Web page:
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2019-01-08 06:50 by Karl Denninger
in Musings , 212 references Ignore this thread
NASA, Science And Asteroids
[Comments enabled]

NASA is sending a spacecraft called "DART" to intentionally hit an asteroid.

It's all part of a NASA mission in development called the Double Asteroid Redirection Test, or DART. Unlike most spacecraft the agency has launched to date, DART isn't about gathering scientific data and learning more about how the universe works. Instead, it's NASA's first planetary-defense mission.

It's actually an intelligent thing to do.

We know (from the holes previous impacts have made) that area-trashing-sized asteroids hit the Earth about once every 10,000 years or so.  The size of a rock necessary to do severe damage on a global scale is surprisingly small; Armageddon (the movie) called the rock "the size of Texas" but that's way, way off.  A one mile diameter asteroid would devastate if it hit land, but the simple math is that the planet is 70% water, so the odds are it would come down in an ocean.  Even so such an impact would likely have global consequence.

A space rock a couple of miles in diameter would be much worse.

The one that killed the dinosaurs is believed to have been about 6 miles in diameter and produced an impact crater more than 100 miles across!  The energy released by such an impact makes all of our nuclear weapons together look like a firecracker.  An impact of that size today would likely kill upwards of a quarter of all humans, even with our technological advancement, due to starvation and utterly destroy the economies of every nation on the planet.  Recovery would take decades or even centuries, not years.

Earth is hit by small (~10' across or less) asteroids almost literally on a daily basis, but they don't get to the ground.  They're small enough that they burn up or explode in the atmosphere.  Occasionally one gets close enough to the ground before it explodes to make for a nice light show and break a few windows from the percussion; there was one in Russia a few years back that was famously caught on video.  Then there are the somewhat-larger ones that happen a lot less frequently but leave plenty of physical evidence (Tunguska); it's simply good luck (odds, in other words) that it's very rare for anything big enough to do damage to come down in a populated region.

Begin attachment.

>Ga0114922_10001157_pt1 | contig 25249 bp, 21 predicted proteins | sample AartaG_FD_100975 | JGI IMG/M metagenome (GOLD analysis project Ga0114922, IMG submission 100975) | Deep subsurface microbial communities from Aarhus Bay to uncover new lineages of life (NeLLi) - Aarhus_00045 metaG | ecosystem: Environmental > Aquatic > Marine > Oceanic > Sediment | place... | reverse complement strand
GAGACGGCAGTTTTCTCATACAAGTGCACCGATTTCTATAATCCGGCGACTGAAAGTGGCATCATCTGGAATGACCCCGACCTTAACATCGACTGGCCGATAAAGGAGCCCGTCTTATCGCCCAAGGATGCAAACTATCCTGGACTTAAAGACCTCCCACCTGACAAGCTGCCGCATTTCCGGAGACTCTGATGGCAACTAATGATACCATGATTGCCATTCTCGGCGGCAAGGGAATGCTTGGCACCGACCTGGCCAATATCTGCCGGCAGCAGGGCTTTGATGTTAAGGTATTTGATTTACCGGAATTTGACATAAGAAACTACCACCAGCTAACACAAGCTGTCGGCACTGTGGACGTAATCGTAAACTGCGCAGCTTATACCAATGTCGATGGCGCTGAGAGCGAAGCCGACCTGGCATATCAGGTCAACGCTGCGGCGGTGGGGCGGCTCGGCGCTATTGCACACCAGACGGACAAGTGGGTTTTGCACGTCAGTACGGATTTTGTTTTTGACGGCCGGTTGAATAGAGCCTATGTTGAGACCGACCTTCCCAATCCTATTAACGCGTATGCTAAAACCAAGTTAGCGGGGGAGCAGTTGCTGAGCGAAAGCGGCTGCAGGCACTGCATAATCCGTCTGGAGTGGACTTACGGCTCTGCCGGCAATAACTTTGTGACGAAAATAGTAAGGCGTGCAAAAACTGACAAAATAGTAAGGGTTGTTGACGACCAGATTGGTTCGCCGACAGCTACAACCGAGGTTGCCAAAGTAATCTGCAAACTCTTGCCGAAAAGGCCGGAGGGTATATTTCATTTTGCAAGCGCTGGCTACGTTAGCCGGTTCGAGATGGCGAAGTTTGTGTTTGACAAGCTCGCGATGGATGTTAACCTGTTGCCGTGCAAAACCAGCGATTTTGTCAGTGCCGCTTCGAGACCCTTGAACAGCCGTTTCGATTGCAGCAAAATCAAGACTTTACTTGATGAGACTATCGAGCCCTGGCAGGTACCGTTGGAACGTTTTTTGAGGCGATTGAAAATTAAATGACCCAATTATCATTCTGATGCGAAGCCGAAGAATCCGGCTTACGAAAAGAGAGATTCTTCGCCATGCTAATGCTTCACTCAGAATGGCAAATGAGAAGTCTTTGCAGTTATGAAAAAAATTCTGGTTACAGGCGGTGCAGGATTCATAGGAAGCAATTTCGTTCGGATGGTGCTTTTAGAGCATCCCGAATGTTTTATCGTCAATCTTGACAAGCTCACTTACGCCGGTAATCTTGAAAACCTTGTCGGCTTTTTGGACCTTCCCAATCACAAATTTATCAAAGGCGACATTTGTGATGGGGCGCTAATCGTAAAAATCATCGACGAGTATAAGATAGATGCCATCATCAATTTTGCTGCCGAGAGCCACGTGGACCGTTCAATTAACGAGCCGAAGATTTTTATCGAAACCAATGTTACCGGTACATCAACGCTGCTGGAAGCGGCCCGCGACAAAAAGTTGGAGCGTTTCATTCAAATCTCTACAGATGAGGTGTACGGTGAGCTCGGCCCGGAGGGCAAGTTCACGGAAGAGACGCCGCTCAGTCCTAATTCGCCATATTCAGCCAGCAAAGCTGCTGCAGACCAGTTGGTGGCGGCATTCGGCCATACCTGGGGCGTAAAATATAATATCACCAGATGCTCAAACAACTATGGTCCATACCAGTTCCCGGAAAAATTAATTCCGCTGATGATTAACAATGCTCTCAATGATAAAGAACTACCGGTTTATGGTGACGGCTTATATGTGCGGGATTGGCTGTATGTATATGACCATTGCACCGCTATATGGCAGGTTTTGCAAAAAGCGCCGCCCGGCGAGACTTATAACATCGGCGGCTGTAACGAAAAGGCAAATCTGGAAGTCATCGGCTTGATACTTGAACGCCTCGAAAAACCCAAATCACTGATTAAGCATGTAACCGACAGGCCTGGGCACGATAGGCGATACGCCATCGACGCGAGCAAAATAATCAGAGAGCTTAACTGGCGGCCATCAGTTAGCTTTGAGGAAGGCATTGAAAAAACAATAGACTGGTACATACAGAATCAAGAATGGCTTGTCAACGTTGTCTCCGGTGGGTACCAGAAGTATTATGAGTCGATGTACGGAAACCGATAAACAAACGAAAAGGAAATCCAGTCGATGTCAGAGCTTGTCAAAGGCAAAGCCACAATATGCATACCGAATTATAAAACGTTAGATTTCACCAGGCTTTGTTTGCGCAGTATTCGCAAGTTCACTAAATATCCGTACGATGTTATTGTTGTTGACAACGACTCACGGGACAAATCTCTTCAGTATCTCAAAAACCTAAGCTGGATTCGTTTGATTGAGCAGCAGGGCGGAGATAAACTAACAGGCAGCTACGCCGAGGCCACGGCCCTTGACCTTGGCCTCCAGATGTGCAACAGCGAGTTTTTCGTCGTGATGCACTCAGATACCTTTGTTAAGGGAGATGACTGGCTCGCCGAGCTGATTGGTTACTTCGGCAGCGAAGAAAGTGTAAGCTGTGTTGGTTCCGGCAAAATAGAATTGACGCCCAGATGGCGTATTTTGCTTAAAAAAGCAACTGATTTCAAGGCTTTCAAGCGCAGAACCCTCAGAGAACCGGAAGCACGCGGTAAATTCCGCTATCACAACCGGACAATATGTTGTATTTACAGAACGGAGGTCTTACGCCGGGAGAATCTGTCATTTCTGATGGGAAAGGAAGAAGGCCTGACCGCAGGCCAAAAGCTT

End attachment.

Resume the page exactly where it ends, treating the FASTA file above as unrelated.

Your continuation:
But the inevitability of such an event large enough to play hell with the planet is a fact.  And while it sounds easy to divert something a few miles across it's not if it's close; the amount of energy required is enormous.  Time is your friend in such events provided you discover the risk early enough since even a very tiny change in course over tens or hundreds of years turns in impact into a miss -- or a miss into an impact!

So getting it right is important, but even more-so is figuring out that it's going to happen long before it does.  The idea of diverting something at the last minute is likely folly, but given enough warning it's certainly possible.

We have the technology to do this today -- if we spend the money and time to make sure we really can do it, and understand where the barriers are in terms of amount of trajectory change we can actually impart and thus how much advance notice we need.  What we don't have at present is any sort of global buy-in; that should be trivial to achieve, given that if one of these events occurs it will screw everyone, not just one nation or another (although if it comes and hits your country somewhere it really will suck to be you -- it's just that "suck" is a relative term at that point.)